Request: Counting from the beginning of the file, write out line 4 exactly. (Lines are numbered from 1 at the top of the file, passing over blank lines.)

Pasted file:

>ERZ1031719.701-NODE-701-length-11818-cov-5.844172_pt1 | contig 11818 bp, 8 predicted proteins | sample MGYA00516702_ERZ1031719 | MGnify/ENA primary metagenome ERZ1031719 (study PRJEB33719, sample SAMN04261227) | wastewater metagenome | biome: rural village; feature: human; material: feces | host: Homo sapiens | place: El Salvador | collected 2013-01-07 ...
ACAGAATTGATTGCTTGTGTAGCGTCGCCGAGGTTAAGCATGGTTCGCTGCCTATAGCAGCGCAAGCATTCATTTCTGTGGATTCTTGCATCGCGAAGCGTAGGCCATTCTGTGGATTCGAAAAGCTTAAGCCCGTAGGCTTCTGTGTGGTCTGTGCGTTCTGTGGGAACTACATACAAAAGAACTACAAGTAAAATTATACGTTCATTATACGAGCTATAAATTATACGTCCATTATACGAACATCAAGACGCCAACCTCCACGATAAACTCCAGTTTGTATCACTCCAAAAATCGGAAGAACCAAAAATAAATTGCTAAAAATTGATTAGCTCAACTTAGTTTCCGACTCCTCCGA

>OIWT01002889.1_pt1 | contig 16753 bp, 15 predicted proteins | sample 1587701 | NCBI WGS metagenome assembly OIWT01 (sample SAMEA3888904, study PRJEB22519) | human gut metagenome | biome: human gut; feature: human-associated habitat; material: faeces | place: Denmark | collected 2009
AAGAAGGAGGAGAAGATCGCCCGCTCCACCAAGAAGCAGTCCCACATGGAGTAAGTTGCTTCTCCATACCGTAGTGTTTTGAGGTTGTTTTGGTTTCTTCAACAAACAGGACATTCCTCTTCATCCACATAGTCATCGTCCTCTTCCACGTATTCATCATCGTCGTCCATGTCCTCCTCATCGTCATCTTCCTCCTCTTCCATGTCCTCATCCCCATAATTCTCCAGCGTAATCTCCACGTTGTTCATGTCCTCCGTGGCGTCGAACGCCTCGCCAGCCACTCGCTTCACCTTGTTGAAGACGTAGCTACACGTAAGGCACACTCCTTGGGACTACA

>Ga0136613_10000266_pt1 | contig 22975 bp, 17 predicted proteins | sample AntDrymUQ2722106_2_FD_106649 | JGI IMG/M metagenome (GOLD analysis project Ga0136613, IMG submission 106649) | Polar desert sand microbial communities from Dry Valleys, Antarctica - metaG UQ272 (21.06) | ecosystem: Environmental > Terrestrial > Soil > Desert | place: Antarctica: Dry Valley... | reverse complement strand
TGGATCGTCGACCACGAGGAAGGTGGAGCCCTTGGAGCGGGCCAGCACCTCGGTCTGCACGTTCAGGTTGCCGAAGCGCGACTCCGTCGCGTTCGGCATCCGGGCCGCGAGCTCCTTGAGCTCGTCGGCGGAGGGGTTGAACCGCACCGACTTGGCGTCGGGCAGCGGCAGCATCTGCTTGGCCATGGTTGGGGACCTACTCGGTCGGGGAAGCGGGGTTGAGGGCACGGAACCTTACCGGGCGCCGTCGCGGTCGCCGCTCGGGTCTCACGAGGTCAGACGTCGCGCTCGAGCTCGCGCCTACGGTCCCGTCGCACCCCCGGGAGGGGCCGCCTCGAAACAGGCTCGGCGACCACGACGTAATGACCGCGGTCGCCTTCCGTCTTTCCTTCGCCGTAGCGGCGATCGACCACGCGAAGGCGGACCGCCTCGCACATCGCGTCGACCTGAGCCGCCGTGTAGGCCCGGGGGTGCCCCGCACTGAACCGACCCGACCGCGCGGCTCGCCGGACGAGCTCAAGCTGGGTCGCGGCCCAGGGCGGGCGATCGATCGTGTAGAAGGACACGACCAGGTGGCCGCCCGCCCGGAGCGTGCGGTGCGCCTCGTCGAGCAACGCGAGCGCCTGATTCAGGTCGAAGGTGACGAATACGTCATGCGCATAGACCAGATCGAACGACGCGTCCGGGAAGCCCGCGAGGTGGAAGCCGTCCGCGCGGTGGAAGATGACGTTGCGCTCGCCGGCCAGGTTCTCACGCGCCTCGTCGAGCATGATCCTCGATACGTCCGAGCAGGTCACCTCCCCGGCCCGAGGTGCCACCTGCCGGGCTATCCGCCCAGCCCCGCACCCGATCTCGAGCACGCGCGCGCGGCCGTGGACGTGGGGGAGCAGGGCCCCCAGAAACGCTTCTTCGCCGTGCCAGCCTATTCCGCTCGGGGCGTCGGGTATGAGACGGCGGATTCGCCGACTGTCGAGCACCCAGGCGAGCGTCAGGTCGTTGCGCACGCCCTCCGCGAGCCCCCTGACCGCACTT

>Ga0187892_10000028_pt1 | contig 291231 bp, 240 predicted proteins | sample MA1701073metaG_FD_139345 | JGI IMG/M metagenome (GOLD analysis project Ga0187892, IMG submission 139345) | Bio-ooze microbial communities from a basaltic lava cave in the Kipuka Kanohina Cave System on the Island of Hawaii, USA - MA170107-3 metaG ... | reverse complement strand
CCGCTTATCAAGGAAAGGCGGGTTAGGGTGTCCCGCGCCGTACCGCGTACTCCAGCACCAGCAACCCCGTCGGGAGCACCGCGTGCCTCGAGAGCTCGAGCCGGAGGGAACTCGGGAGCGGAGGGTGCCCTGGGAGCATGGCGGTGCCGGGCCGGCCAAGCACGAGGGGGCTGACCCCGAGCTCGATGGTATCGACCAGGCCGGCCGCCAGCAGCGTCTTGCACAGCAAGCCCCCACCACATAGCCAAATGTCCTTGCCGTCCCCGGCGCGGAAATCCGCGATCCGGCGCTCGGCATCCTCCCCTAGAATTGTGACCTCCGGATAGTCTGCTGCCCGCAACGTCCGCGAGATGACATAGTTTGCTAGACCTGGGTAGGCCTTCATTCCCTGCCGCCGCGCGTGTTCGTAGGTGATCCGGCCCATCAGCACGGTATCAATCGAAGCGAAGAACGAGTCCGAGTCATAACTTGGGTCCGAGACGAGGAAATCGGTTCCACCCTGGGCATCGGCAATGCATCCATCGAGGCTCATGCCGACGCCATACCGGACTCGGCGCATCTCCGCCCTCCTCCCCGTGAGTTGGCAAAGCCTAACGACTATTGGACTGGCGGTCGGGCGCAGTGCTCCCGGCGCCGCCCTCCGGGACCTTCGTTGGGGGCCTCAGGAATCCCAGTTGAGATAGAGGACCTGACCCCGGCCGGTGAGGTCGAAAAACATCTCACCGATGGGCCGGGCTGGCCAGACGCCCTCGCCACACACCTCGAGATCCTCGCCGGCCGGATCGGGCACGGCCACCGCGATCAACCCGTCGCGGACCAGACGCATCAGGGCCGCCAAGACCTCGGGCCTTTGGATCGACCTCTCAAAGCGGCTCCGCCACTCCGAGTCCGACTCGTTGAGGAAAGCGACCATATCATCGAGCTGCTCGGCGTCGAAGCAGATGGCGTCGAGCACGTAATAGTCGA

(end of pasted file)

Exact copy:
AAGAAGGAGGAGAAGATCGCCCGCTCCACCAAGAAGCAGTCCCACATGGAGTAAGTTGCTTCTCCATACCGTAGTGTTTTGAGGTTGTTTTGGTTTCTTCAACAAACAGGACATTCCTCTTCATCCACATAGTCATCGTCCTCTTCCACGTATTCATCATCGTCGTCCATGTCCTCCTCATCGTCATCTTCCTCCTCTTCCATGTCCTCATCCCCATAATTCTCCAGCGTAATCTCCACGTTGTTCATGTCCTCCGTGGCGTCGAACGCCTCGCCAGCCACTCGCTTCACCTTGTTGAAGACGTAGCTACACGTAAGGCACACTCCTTGGGACTACA